Despite the general popularity of chess, there were signs that players were a little disappointed with it: a game took too long. Giraldus Cambrensis towards the end of the twelfth century noted that English players were dropping chess and turning to the solution of chess problems in which fewer men were used and which had a prescribed length. On the other hand, in Italy, the Lombard players were strengthening the moving power of some of the men, and by 1300 had given queen, pawn and king, in this order and for their first move only, an additional power. These attempts culminated in the great reform of the 1490s which gave queen and bishop their modern moves, making the study of Opening Play both possible and necessary, and revivified chess altogether. These changes led to the great chess activity of the period 1550-1640 in Italy and Spain, during which the reform was completed by the addition of “castling”, the combined move of king and rook. The reformed game was then adopted in Europe generally.’
The world champion who wrote books on tournaments held in both Moscow and New York was Max Euwe:
He also brought out a book on an event which was partly played in Moscow, Wereldkampioenschap Schaken 1948. Our copy is inscribed by the five participants:
Following on from the reference to Henry Ernest Dudeney in C.N. 3633, here are six of his chess puzzles:
‘This is quite a fascinating little puzzle. Place eight bishops (four black and four white) on the reduced chessboard, as shown in the illustration. The problem is to make the black bishops change places with the white ones, no bishop ever attacking another of the opposite colour. They must move alternately – first a white, then a black, then a white, and so on. When you have succeeded in doing it at all, try to find the fewest possible moves.’
‘Here is a neat little puzzle in counting. In how many different ways may the two pawns advance to the eighth square? You may move them in any order you like to form a different sequence. For example, you may move the QRP (one or two squares) first, or the KRP first, or one pawn as far as you like before touching the other. Any sequence is permissible, only in this puzzle as soon as a pawn reaches the eighth square it is dead, and remains there unconverted. Can you count the number of different sequences? At first it will strike you as being very difficult, but I will show that it is really quite simple when properly attacked.’
‘It will be seen that every square of the board is either occupied or attacked. The puzzle is to substitute a bishop for the rook on the same square, and then place the four queens on other squares so that every square shall again be either occupied or attacked.’
‘Set up the position shown in the diagram. Then the condition of the puzzle is – White to play and checkmate in six moves. Notwithstanding the complexities, I will show how the manner of play may be condensed into quite a few lines, merely stating that the first two moves of White cannot be varied.’
‘Starting from the ordinary arrangement of the pieces as for a game, what is the smallest possible number of moves necessary in order to arrive at the following position?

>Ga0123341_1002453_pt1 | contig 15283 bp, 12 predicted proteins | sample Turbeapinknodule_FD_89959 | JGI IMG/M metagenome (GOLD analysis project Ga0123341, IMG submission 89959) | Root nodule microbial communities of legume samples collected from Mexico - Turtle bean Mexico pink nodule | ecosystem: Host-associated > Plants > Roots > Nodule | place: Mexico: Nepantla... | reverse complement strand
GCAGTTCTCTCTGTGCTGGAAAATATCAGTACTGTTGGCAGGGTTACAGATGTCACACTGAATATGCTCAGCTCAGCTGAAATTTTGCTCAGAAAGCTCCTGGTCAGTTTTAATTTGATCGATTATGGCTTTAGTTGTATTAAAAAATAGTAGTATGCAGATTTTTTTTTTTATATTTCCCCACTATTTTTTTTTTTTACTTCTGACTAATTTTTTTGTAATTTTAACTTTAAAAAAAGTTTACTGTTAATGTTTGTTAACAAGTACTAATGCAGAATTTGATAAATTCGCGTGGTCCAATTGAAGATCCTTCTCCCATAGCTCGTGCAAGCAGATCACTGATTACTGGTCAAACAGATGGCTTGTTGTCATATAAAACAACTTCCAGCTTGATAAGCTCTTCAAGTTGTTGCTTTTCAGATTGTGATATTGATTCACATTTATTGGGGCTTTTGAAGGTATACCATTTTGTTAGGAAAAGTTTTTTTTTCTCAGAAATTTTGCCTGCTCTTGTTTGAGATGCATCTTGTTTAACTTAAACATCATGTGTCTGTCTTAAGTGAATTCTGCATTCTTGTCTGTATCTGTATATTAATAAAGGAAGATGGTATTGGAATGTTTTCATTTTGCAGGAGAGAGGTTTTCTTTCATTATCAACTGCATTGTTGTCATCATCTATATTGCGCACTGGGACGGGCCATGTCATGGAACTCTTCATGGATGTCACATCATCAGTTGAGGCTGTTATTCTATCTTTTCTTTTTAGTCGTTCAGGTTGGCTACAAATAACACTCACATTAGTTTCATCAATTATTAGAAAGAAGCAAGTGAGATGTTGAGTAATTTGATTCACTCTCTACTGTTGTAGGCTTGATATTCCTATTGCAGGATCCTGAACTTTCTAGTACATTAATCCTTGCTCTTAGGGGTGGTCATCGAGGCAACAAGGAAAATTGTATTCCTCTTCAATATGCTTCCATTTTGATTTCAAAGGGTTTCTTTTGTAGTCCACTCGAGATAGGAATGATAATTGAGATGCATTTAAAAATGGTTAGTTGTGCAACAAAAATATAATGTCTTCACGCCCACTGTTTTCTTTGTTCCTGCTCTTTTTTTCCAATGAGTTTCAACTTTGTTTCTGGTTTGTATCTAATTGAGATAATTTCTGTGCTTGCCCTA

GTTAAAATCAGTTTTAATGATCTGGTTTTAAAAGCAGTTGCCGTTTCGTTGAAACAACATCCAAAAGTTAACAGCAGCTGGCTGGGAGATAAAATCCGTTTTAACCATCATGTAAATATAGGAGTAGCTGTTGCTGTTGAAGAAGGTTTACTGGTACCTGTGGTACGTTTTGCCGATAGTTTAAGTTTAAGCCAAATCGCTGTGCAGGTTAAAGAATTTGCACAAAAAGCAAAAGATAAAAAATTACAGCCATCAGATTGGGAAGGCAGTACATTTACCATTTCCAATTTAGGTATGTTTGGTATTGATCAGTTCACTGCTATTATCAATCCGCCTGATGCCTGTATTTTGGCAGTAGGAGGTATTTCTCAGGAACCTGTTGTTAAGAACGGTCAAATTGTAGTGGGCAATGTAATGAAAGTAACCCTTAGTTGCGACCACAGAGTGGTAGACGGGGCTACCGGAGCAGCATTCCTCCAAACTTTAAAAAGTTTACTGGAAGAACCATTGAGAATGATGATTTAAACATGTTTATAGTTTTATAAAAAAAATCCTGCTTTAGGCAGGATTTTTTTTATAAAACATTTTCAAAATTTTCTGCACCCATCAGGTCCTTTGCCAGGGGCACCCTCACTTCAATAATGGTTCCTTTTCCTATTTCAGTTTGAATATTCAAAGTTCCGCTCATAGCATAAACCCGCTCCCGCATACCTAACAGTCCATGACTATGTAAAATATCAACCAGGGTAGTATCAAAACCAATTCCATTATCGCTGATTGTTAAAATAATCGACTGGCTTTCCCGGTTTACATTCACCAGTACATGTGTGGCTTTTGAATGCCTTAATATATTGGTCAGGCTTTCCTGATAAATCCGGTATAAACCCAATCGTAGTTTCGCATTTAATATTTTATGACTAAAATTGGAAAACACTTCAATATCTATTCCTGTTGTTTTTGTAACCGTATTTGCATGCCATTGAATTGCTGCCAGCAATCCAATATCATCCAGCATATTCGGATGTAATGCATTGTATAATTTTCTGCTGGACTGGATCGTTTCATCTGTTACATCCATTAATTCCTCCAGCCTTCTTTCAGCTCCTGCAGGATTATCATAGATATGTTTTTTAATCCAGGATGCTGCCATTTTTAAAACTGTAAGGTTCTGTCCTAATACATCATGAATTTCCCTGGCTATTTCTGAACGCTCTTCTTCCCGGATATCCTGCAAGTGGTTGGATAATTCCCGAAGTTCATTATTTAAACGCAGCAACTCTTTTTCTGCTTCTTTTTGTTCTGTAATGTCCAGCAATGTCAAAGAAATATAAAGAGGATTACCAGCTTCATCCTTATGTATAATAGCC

The moves for both sides must, of course, be played strictly in accordance with the rules of the game, though the result will necessarily be a very weird kind of chess.’
‘I have a single chessboard and a single set of chessmen. In how many different ways may the men be correctly set up for the beginning of a game? I find that most people slip at a particular point in making the calculation.’
From John Richards (Bristol, England):
‘In C.N. 3554 you reproduced a photograph of the participants in Spa, 1926. One of the actual participants, Emanuel Sapira, who finished third on 8/11, is not shown, but I. Censer, who did not take part, appears instead. Do you know if Sapira was a late substitute, or is it really Sapira in the photograph?’
Sapira was absent from the photograph (which was published as a supplement to the September 1926 issue of L’Echiquier). The person between Soultanbéieff and Koltanowski was indeed Censer, whom the Belgian magazine described as the ‘directeur des Tournois’. A portrait of him, with other players from Belgium, appeared on page 33 of Chess Pie, 1927:
I. Censer is in the top right-hand corner. Then, clockwise, come M. Lenglez, G. Koltanowski and A. Louviau, with M. Wilden in the centre.
Mr Richards also draws our attention to an article he has written on Mary Rudge: www.johnrichards.pwp.blueyonder.co.uk/horfield/MaryRudge.pdf
We have acquired a promotional leaflet (no year indicated) for one of Birdie Reeve’s exhibitions. It includes a photograph of her ostensibly giving a simultaneous display:
Larger versions of side one and side two of the leaflet are provided for perusal.
Jerry Spinrad (Nashville, TN, USA) has now discovered that Birdie Reeve died of a heart attack on 31 May 1996 at the age of 89, and that her obituary was published on page 53 of the Chicago Sun Times, 3 June 1996. The newspaper referred to ‘her ability to type 200 words a minute with just two fingers on each hand, spread out in a V formation’ and noted that George Burns mentioned her ‘great act’ in his autobiography All My Best Friends. The obituary also stated that ‘her vaudeville career ended in 1931 with the birth of her daughter, Hope Hirschman of Lincolnwood’. There was no mention of chess.
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Copyright 2005 Edward Winter. All rights reserved.